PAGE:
Nunavut Legal Services Study
The unmet need that exists in all of the areas discussed in Section 5.0 has a serious effect on the accused, but also on the victim, the community at large, the staff of the NLSB, and on the legal system in Nunavut as a whole.
"In my time, I can think of three suicides as a result of people waiting. One case was a young girl in …… who was waiting for the court to deal with a very simple assault charge. She was 19. The assault was over a boyfriend. There had been a previous charge, she had pled guilty and got probation. Then she was charged again. The Court was weathered out. When the Court finally came, she committed suicide."
The NLSB's inability to meet the needs of the accused in many different situations has a significant impact on that individual's well being. All of these effects combine to increase the accused's sense of helplessness in the face of the legal system. This feeling of helplessness is further exacerbated by the paucity of local support mechanisms for the accused in most communities, the pressures of living in a very small community while accused of a crime, and the emotional traumas that have already been suffered by most individuals.
Most respondents, and particularly NLSB staff, were able to provide examples of cases where they felt this extreme helplessness and despair contributed to the accused's committing suicide.
"Another case was in …… It was a very minor offence involving a young offender who had committed mischief in the school. He had a very tough home life. He waited for Court. When the Court came, the Crown asked for jail. He was given suspended sentence and probation. A week later, he committed suicide. It seemed to me it was a result of the Court … waiting for the result, then being disappointed in the result."
In circuit courts, the discontinuity in defence counsel that sometimes results from the circuit court structure affects the quality of service received by the client, because the new counsel may lack knowledge of the case history or of the client's particular needs. Discontinuity in defence counsel may also result in further delays in the processing of the case, as the new counsel may ask for an adjournment if they feel they do not have adequate information to defend the client appropriately. Eventually these delays and the effects of discontinuity in counsel result in frustration on the part of the client and a loss of respect for the justice system as a whole.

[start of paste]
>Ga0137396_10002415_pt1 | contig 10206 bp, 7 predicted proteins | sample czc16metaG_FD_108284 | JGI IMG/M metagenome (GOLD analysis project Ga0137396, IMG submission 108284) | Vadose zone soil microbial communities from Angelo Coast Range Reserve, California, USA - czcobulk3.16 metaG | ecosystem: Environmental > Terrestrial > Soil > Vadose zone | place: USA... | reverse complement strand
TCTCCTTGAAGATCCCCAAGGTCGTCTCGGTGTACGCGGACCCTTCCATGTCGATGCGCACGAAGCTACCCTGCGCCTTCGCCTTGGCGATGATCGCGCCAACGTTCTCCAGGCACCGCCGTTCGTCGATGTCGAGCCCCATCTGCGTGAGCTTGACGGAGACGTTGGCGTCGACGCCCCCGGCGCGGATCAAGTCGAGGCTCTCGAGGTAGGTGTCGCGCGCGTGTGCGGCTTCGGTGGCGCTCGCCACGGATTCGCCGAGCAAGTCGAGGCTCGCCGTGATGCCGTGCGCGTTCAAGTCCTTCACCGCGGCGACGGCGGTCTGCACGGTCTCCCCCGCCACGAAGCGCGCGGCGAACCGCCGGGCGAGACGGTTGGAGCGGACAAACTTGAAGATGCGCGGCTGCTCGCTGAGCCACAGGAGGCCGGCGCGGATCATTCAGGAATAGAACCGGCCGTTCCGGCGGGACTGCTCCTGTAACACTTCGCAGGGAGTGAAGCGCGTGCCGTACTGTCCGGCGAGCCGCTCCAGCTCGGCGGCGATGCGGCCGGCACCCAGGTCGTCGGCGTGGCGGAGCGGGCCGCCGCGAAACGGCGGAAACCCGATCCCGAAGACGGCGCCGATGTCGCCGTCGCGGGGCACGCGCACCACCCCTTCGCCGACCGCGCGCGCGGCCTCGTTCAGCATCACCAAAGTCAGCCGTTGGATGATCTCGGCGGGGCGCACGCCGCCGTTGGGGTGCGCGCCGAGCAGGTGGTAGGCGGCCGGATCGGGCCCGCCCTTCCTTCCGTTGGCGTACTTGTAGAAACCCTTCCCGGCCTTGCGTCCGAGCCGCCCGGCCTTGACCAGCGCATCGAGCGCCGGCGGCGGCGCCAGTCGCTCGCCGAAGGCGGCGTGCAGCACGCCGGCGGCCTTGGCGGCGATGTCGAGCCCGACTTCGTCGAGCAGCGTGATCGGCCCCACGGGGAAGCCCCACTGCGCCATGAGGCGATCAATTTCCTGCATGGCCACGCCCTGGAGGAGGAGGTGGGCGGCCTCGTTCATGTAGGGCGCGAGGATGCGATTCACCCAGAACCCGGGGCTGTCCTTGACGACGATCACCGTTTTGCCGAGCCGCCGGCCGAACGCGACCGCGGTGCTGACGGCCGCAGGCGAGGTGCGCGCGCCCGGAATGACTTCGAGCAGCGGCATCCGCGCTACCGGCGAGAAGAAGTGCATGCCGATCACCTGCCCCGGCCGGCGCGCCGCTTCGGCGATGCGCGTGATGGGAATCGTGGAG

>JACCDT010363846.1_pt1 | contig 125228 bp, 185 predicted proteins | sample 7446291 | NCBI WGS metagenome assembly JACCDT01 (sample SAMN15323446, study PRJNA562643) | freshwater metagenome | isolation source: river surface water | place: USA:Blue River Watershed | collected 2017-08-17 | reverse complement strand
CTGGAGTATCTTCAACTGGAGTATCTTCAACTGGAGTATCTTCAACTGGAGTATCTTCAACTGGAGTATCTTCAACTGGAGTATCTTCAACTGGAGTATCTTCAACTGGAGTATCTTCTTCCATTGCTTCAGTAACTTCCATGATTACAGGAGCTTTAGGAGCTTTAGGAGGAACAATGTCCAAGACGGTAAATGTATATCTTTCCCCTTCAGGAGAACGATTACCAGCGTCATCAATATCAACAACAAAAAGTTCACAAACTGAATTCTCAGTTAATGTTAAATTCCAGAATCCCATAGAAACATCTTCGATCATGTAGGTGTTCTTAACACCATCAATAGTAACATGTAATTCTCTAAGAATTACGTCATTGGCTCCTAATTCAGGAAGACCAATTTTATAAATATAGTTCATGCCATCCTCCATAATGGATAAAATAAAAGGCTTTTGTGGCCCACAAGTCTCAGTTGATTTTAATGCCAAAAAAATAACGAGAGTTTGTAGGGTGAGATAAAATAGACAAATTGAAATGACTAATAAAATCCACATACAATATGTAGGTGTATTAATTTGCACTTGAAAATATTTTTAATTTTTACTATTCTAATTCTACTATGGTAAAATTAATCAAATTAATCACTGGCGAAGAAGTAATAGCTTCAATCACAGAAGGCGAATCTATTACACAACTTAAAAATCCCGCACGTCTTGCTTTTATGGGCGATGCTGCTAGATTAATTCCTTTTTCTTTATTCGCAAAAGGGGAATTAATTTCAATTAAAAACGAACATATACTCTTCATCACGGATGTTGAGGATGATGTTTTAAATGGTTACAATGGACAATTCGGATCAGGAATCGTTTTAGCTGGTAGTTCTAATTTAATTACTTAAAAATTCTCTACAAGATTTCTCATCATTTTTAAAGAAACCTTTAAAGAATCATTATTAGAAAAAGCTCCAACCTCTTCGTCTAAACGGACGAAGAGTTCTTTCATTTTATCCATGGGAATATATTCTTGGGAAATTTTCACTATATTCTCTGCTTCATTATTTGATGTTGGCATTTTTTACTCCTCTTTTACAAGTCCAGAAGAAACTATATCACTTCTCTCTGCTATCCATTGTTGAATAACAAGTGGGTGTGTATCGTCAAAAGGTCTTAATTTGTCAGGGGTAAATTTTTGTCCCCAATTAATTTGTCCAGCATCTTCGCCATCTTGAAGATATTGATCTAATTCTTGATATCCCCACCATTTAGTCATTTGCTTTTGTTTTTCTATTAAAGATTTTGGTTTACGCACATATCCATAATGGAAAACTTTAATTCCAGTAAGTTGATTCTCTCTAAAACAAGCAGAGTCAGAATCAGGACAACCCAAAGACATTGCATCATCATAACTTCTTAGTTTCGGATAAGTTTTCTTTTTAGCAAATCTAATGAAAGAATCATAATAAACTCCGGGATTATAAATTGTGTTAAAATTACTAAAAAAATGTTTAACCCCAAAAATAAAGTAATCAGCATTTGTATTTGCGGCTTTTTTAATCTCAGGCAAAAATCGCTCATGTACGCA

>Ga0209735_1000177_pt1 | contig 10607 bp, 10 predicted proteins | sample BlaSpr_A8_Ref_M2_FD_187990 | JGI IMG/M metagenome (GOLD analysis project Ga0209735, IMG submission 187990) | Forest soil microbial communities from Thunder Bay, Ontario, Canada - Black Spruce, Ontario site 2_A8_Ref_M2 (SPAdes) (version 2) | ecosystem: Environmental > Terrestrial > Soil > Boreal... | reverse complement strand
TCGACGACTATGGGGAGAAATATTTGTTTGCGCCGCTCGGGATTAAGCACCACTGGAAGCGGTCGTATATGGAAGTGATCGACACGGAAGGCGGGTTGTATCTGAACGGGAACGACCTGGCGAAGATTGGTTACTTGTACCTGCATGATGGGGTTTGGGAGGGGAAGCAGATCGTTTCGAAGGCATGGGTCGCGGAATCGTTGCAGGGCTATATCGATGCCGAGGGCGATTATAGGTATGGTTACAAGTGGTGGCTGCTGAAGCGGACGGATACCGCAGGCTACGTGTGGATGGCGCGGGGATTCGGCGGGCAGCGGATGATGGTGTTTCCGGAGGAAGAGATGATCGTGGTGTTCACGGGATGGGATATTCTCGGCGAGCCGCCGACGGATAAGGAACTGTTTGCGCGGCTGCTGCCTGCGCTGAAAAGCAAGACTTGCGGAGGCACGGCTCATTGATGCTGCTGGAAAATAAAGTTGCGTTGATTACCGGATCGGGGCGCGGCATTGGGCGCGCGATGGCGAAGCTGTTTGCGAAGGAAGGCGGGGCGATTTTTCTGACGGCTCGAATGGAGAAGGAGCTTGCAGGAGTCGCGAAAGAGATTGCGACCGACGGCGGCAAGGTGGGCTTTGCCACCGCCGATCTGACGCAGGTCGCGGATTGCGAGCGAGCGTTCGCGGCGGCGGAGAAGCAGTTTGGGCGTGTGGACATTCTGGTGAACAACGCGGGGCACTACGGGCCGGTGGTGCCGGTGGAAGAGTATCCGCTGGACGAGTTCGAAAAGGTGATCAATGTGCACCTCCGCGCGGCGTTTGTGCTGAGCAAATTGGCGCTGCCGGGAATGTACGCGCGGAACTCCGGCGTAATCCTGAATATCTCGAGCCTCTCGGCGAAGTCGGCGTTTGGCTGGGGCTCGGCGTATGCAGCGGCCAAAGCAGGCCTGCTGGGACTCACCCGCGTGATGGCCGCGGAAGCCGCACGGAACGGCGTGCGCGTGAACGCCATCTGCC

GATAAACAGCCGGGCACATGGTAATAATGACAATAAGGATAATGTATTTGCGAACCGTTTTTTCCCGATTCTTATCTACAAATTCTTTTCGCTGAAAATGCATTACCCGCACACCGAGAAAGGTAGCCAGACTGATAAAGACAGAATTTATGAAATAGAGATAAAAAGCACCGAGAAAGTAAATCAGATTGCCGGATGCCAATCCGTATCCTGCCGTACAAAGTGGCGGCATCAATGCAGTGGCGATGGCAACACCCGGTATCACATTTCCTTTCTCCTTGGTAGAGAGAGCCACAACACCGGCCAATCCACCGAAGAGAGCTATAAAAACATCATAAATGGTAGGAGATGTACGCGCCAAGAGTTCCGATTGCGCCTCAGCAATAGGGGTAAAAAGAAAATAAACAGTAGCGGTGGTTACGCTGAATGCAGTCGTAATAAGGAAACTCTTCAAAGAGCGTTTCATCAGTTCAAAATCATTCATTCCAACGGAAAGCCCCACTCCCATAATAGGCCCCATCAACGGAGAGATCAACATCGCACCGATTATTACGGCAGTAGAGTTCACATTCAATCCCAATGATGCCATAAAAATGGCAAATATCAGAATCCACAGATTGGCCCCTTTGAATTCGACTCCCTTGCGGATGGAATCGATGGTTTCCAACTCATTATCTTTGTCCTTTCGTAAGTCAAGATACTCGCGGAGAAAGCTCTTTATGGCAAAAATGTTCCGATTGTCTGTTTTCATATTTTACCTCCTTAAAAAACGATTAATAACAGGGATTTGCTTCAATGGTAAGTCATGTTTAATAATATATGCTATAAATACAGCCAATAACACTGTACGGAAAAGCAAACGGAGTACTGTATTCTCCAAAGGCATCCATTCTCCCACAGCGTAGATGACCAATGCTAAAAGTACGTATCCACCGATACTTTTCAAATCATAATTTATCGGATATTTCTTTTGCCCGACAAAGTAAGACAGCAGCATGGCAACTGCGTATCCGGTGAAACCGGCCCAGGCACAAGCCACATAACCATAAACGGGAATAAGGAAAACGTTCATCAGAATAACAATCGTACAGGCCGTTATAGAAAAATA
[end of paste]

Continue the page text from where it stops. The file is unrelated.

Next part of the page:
"At the end of February, the Nunavut Court of Justice came to Igloolik for only seven hours. The defence lawyer had so little time … All I could do was make appointments. Afterwards, a client claimed he had pleaded guilty to something he didn't do. I felt frustrated and upset."
Some respondents believed that unmet need in circuit courts and JP courts results in a greater likelihood that the accused will plead guilty to the offence, and in unduly onerous and sometimes inappropriate sentences. For example, the accused may have to give undertakings that they are unable to fulfill (particularly in matters of housing and not returning to the former family home) or be sentenced to house arrest, which may have a negative effect on the rest of the people living there.
Lack of representation prior to first appearance also has a number of negative effects on the client, particularly when taken in combination with the lack of remand capacity in smaller communities:
- If there is no Courtworker available and the duty counsel refuses to conduct the hearing over the phone, the accused is often remanded to Iqaluit (removed from the community) and the bail or show cause hearing takes place there, when duty counsel is available. Generally, the RCMP appears to be reluctant to hold the accused in the community for even a 24-hour period, due to the limited availability of appropriate facilities.